21 June 2021

Endless errors have denied us the Freedom Day we deserve

By Sam Ashworth-Hayes

Some people seem to think that after the last year of coronavirus restrictions, an additional four week wait to return to life as normal is a relatively small matter; having lived a limited life for the good of others for this long, it seems almost churlish to complain about such a short delay. They are wrong. You should be furious. You should be furious because this time has been stolen from you by pure incompetence. We are prolonging the limbo of Covid restrictions because the Government has failed us.

The reason that life is not going back to normal today is that after 18 months Whitehall has proved unable to build an effective quarantine system for incoming travellers, and because, despite this failure, the Government decided to keep the borders open.

This is not oversimplifying, or speaking with the benefit of hindsight. On February 9 I published an article on this site titled ‘Close the borders, save the summer’, arguing that keeping the borders open risked the importation of aggressive variants that would undermine progress and cause the government to look to lockdown again. The risk was painfully obvious, and others including Tom Harwood, Alex Morton, Stuart Ritchie, Jonathon Kitson, and Sam Bowman made precisely the same point. The only people who seem to have been surprised by this are the Cabinet.

The last year has been the story of the Government failing over and over in precisely the same ways. It behaves like a compulsive gambler, constantly risking a far bigger loss in the pursuit of a small chance it won’t have to pay right now. A brief review of the pandemic shows this pattern painfully clearly: taking weeks to impose restrictions on travellers from China, planning to get to herd immunity by infecting half the country, delaying lockdown over fears of behavioural fatigue, telling people over and over that facemasks don’t work, launching Eat Out to Help Out, which spread virus cases through the summer, delaying lockdowns – the list goes on.

What makes this even more frustrating is that the actually excellent parts of the UK’s response have been squandered by these political failures. We lead the world in sequencing Covid genomes, identifying variants and flagging them up. And because we kept the borders open, we’ve imported plenty of those variants to identify.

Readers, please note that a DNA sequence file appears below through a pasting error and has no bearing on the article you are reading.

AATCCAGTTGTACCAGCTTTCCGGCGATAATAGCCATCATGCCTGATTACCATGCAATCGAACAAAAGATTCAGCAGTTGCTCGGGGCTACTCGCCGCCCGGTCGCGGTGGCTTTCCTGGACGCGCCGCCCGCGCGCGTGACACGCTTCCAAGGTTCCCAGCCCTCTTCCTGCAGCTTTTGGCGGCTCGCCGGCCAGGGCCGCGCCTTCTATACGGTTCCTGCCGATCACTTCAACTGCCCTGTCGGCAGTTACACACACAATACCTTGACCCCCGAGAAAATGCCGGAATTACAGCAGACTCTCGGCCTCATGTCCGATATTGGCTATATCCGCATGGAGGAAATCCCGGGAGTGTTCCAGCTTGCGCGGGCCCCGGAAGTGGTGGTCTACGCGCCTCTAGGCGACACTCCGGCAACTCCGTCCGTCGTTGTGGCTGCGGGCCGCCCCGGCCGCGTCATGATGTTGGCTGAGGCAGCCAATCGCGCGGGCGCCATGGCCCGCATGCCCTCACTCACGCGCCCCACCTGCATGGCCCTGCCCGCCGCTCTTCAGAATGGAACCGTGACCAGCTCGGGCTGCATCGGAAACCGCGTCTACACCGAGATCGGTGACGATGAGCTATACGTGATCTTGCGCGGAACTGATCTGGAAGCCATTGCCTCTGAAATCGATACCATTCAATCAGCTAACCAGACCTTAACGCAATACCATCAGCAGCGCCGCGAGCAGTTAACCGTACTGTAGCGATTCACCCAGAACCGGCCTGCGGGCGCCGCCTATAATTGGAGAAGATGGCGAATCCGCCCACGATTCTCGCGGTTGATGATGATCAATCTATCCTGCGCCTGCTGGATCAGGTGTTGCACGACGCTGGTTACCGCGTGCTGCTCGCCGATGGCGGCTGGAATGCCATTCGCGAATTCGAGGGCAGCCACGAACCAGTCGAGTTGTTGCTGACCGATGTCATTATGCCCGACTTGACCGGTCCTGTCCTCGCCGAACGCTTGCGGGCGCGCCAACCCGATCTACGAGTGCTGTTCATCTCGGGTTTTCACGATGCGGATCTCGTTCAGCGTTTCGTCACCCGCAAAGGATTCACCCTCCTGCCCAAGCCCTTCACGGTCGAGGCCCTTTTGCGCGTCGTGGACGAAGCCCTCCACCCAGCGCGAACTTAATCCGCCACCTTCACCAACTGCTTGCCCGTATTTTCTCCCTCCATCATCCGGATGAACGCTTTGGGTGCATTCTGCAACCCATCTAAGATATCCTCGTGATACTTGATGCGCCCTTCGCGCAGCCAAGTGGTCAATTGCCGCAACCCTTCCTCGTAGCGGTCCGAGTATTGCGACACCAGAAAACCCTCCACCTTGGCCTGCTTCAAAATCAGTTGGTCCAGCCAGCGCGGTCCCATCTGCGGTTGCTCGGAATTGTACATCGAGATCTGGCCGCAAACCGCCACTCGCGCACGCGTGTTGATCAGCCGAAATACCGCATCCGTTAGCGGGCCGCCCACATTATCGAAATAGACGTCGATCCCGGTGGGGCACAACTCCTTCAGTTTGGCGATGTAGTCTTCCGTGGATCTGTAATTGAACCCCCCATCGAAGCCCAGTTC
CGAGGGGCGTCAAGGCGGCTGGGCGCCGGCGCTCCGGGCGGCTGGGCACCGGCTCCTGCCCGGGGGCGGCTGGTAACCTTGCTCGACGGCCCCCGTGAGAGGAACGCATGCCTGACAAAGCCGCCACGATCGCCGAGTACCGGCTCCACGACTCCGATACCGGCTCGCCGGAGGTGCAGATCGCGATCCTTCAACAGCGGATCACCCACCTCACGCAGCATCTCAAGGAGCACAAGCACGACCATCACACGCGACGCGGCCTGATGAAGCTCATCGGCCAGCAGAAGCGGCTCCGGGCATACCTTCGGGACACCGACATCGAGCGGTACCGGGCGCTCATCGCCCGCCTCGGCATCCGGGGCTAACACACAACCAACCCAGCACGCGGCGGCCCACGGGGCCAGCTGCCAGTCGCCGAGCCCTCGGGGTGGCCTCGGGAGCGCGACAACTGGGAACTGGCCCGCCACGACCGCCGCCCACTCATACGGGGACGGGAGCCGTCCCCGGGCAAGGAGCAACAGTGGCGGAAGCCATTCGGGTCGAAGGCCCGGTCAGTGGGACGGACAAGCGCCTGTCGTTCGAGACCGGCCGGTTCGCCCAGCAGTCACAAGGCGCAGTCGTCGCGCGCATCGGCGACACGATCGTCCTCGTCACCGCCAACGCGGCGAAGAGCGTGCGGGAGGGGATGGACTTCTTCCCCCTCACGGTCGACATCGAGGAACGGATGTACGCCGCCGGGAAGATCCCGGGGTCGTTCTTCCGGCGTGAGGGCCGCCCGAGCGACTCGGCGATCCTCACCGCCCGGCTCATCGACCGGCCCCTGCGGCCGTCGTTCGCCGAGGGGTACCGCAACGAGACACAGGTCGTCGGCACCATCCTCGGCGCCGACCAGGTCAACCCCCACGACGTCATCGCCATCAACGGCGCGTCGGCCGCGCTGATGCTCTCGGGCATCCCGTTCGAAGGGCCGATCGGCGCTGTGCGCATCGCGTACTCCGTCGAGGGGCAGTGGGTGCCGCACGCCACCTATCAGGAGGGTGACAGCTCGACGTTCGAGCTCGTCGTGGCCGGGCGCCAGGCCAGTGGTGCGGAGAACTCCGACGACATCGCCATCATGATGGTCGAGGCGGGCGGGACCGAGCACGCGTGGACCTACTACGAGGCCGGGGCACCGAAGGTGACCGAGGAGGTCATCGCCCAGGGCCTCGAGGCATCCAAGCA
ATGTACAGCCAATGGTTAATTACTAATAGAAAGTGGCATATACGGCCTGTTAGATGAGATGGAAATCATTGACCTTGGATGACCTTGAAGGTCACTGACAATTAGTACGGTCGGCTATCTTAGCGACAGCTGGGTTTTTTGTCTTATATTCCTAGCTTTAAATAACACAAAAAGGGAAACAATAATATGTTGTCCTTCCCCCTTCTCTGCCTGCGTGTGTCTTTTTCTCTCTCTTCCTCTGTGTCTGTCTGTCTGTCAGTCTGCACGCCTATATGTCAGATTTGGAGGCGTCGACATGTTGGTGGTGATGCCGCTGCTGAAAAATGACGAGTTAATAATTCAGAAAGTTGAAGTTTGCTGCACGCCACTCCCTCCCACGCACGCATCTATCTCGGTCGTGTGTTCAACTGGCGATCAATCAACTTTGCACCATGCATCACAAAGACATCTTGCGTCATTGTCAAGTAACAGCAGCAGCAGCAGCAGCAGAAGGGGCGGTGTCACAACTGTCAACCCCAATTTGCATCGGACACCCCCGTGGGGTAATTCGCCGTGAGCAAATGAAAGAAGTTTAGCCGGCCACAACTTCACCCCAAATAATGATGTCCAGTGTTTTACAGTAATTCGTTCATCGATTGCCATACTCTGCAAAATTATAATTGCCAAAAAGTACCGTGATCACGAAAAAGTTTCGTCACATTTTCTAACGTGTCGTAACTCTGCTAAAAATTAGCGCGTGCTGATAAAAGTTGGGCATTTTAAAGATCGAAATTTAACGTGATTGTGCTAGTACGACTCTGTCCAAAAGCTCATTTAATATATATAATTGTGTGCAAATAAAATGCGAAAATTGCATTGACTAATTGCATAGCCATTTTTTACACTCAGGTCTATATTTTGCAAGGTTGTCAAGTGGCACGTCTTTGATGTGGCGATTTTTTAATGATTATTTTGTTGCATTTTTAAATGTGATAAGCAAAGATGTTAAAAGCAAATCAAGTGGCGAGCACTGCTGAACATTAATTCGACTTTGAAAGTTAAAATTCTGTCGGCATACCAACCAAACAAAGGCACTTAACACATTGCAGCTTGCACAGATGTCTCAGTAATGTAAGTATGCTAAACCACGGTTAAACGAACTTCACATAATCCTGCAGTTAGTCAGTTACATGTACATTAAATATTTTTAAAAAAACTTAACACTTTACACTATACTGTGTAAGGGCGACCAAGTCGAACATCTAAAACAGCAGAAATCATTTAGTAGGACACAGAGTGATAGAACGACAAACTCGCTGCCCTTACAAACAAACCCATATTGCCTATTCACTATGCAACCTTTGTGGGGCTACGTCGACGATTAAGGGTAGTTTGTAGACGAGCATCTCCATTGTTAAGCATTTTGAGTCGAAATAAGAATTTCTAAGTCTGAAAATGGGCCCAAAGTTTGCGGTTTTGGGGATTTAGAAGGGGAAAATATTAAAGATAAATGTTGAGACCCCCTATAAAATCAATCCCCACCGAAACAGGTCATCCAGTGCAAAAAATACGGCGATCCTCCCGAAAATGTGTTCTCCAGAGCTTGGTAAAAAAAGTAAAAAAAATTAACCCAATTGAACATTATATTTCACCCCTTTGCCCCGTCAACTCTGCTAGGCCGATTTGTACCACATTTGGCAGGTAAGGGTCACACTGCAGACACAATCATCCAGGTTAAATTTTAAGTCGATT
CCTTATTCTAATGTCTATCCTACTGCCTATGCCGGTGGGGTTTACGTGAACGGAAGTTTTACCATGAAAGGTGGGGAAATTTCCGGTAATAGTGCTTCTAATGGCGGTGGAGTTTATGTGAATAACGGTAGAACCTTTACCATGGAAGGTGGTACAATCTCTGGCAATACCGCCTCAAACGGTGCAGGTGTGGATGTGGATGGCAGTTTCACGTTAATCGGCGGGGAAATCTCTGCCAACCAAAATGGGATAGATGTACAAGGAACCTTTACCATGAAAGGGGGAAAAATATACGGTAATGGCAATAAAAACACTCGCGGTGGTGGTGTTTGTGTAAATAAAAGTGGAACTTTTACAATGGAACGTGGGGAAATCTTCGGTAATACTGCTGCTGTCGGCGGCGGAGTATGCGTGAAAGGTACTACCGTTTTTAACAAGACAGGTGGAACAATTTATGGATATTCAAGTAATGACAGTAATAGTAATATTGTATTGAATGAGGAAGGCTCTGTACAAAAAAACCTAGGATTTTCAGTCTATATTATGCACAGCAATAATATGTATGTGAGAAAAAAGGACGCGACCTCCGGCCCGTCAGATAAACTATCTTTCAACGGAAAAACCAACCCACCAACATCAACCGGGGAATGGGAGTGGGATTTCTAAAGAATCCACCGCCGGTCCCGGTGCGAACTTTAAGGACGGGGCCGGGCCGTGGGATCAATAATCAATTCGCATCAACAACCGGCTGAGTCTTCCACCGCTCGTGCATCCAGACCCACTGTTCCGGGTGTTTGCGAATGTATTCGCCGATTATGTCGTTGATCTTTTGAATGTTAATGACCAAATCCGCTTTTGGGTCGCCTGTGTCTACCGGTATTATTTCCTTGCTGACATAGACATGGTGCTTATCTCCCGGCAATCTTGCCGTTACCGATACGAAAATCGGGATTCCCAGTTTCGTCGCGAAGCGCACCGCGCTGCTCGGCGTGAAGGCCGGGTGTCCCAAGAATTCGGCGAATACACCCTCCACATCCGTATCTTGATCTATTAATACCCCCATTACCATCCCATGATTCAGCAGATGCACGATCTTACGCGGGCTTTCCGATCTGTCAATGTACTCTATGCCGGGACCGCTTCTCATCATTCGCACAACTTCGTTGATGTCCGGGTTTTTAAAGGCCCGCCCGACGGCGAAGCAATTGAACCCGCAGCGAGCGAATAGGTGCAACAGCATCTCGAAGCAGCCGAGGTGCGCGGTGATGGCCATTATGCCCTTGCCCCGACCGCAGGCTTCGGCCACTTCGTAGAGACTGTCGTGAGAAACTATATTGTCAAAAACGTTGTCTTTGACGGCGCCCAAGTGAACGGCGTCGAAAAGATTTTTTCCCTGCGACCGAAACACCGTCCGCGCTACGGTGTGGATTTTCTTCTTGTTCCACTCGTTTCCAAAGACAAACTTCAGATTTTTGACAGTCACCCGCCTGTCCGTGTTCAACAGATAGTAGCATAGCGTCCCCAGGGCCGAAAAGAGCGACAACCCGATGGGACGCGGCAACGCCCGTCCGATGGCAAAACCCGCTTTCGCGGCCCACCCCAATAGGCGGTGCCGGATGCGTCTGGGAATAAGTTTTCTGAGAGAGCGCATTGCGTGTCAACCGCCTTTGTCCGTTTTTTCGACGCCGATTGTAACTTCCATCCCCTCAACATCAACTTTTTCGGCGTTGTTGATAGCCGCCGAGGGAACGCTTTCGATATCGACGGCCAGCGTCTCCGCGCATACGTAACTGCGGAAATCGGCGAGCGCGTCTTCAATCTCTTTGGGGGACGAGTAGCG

As people are fond of pointing out, border controls probably would not have prevented the Indian variant from arriving indefinitely. But if India had gone onto the red list when Pakistan and Bangladesh did, we’d have more than likely delayed the arrival of the Indian variant by a few weeks – time enough for us to have offered at least one vaccine dose to every adult, and quite possibly have double dosed everyone over the age of 30.

The speed of our vaccine roll-out would have given us a good shot at being the first country in Europe to return to life as normal. Instead, despite our head-start, Boris Johnson’s errors mean we may well end up reopening around the same time as everywhere else.

What makes these errors truly unforgivable is that the British people have proven so willing to make necessary sacrifices. While Johnson’s Government dithers over lockdowns and border controls, the British people want the virus beaten and life to go back to normal. They are desperate to get vaccinated, they will wear masks in public, they will stay home when they have to. Some 72% of Brits want their child vaccinated. 71% supported the delay to ending restrictions. Two weeks back 70% wanted to keep masks after June 21, and 61% wanted to keep distancing in pubs and restaurants. Two thirds even supported cancelling Christmas.

The problem is that this latest delay is not a necessary sacrifice; it is an unnecessary one that was wholly preventable. And it is scandalous that we are once again being forced to bear the costs of the Government’s incompetence.

If a justice minister were to issue mistaken four week jail terms to a fraction of the population, we would expect their immediate resignation. When ministers take decisions – or fail to take them – that lead directly to thousands of deaths and the nation living under lockdown, nothing happens. It is far more comforting to assume that there was simply nothing that could have been done – the world is too complicated, the virus too cunning – to have stopped it. The alternative, that everything we suffered through has been unnecessary, is too terrifying to contemplate.

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Sam Ashworth-Hayes is a journalist and economist.

Columns are the author's own opinion and do not necessarily reflect the views of CapX.